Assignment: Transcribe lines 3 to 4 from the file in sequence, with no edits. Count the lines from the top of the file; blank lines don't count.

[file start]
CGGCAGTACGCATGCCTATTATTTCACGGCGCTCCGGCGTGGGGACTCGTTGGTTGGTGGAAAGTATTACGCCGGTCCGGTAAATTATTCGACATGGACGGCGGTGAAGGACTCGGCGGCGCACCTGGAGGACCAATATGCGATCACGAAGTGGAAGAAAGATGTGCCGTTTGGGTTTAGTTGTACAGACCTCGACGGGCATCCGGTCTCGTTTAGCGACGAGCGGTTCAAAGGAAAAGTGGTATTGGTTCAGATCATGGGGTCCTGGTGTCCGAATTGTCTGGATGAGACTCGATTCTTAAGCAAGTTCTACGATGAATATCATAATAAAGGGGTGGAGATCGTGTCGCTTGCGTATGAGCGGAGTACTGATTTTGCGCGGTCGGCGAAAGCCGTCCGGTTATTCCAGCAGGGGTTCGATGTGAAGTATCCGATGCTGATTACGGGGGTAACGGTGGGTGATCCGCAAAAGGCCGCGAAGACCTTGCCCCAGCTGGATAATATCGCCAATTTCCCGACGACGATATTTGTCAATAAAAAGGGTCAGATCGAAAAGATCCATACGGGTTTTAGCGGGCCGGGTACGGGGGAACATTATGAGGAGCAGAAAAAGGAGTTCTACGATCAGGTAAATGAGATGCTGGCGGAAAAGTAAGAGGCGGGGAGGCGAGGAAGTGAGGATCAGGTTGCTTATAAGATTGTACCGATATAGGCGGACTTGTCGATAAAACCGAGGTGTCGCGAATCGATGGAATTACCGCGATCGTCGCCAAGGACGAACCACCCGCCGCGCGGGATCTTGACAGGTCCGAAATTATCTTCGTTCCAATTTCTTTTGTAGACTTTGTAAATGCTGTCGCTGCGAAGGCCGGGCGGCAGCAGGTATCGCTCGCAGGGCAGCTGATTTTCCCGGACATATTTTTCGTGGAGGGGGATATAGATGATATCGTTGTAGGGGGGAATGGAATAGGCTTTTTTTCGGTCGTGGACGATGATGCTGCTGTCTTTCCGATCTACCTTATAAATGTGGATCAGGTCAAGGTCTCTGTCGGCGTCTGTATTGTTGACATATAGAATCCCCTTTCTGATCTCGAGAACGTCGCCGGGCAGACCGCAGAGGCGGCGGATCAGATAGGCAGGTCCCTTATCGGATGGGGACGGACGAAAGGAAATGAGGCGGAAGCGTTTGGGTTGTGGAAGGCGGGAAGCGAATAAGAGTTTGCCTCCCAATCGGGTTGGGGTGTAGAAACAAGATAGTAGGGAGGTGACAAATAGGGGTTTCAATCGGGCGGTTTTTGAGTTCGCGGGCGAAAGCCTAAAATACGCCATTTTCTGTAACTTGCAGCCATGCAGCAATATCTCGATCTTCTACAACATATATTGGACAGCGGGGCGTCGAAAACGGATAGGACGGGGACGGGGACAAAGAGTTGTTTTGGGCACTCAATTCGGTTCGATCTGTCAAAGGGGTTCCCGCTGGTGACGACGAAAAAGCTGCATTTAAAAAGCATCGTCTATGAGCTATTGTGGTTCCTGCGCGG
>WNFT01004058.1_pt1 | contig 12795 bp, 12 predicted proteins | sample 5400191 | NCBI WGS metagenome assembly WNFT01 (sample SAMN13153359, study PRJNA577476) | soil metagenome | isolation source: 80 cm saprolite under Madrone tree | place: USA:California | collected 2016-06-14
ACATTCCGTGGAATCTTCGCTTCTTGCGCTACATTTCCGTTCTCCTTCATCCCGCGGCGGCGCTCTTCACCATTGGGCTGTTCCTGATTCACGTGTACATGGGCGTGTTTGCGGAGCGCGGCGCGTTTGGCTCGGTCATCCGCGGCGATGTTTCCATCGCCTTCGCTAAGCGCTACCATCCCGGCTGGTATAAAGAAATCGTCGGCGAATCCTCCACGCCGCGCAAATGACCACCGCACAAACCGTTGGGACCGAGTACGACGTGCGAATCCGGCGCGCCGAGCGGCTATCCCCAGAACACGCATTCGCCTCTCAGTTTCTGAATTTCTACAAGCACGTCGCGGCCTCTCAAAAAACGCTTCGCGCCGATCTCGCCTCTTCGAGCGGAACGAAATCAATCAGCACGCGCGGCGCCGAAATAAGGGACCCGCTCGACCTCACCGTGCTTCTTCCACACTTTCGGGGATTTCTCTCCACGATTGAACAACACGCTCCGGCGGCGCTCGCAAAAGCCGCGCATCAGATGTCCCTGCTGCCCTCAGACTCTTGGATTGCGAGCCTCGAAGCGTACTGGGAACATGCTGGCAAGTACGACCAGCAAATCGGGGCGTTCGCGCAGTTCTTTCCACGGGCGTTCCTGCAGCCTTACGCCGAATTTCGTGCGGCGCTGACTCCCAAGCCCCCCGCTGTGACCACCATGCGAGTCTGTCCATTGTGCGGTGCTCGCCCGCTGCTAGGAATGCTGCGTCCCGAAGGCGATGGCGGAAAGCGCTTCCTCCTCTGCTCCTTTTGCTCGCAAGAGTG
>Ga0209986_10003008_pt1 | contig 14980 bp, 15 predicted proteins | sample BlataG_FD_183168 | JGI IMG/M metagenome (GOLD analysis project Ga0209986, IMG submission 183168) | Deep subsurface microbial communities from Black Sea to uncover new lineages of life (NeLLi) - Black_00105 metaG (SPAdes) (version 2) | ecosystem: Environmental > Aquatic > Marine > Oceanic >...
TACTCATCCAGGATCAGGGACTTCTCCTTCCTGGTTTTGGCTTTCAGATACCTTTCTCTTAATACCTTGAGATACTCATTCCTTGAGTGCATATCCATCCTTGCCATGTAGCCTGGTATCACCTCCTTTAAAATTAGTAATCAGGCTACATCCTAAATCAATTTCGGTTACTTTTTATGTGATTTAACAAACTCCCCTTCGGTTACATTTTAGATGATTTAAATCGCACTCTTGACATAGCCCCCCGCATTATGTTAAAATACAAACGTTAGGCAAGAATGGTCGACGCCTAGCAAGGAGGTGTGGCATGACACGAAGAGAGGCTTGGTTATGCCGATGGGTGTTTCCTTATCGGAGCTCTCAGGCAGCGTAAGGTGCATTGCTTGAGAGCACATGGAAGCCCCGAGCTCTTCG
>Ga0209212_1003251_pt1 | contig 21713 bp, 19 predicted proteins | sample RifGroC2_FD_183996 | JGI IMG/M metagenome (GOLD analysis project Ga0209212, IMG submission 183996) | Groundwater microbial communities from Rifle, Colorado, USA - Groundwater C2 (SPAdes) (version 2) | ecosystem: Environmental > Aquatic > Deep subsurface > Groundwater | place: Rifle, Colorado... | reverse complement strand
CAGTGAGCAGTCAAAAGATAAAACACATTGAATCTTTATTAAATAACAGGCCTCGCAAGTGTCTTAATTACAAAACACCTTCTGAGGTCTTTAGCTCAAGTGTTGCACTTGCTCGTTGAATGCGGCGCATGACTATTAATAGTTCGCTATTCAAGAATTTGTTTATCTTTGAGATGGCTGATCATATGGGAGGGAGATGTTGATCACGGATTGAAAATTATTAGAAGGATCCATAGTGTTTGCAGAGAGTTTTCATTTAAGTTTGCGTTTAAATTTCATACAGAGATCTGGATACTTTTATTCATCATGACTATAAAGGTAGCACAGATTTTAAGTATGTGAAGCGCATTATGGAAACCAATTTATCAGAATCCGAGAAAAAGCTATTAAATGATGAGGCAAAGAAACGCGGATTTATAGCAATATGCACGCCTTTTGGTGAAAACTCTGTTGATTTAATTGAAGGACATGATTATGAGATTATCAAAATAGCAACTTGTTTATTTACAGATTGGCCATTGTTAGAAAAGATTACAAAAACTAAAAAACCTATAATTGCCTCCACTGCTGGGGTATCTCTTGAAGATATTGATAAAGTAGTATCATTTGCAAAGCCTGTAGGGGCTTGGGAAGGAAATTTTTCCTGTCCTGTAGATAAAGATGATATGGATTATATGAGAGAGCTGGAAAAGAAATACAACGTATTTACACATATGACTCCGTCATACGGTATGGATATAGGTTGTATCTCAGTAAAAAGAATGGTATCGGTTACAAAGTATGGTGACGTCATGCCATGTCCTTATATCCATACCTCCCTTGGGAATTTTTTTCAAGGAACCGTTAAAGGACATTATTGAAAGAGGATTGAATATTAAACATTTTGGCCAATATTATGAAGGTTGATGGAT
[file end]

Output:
ACATTCCGTGGAATCTTCGCTTCTTGCGCTACATTTCCGTTCTCCTTCATCCCGCGGCGGCGCTCTTCACCATTGGGCTGTTCCTGATTCACGTGTACATGGGCGTGTTTGCGGAGCGCGGCGCGTTTGGCTCGGTCATCCGCGGCGATGTTTCCATCGCCTTCGCTAAGCGCTACCATCCCGGCTGGTATAAAGAAATCGTCGGCGAATCCTCCACGCCGCGCAAATGACCACCGCACAAACCGTTGGGACCGAGTACGACGTGCGAATCCGGCGCGCCGAGCGGCTATCCCCAGAACACGCATTCGCCTCTCAGTTTCTGAATTTCTACAAGCACGTCGCGGCCTCTCAAAAAACGCTTCGCGCCGATCTCGCCTCTTCGAGCGGAACGAAATCAATCAGCACGCGCGGCGCCGAAATAAGGGACCCGCTCGACCTCACCGTGCTTCTTCCACACTTTCGGGGATTTCTCTCCACGATTGAACAACACGCTCCGGCGGCGCTCGCAAAAGCCGCGCATCAGATGTCCCTGCTGCCCTCAGACTCTTGGATTGCGAGCCTCGAAGCGTACTGGGAACATGCTGGCAAGTACGACCAGCAAATCGGGGCGTTCGCGCAGTTCTTTCCACGGGCGTTCCTGCAGCCTTACGCCGAATTTCGTGCGGCGCTGACTCCCAAGCCCCCCGCTGTGACCACCATGCGAGTCTGTCCATTGTGCGGTGCTCGCCCGCTGCTAGGAATGCTGCGTCCCGAAGGCGATGGCGGAAAGCGCTTCCTCCTCTGCTCCTTTTGCTCGCAAGAGTG
>Ga0209986_10003008_pt1 | contig 14980 bp, 15 predicted proteins | sample BlataG_FD_183168 | JGI IMG/M metagenome (GOLD analysis project Ga0209986, IMG submission 183168) | Deep subsurface microbial communities from Black Sea to uncover new lineages of life (NeLLi) - Black_00105 metaG (SPAdes) (version 2) | ecosystem: Environmental > Aquatic > Marine > Oceanic >...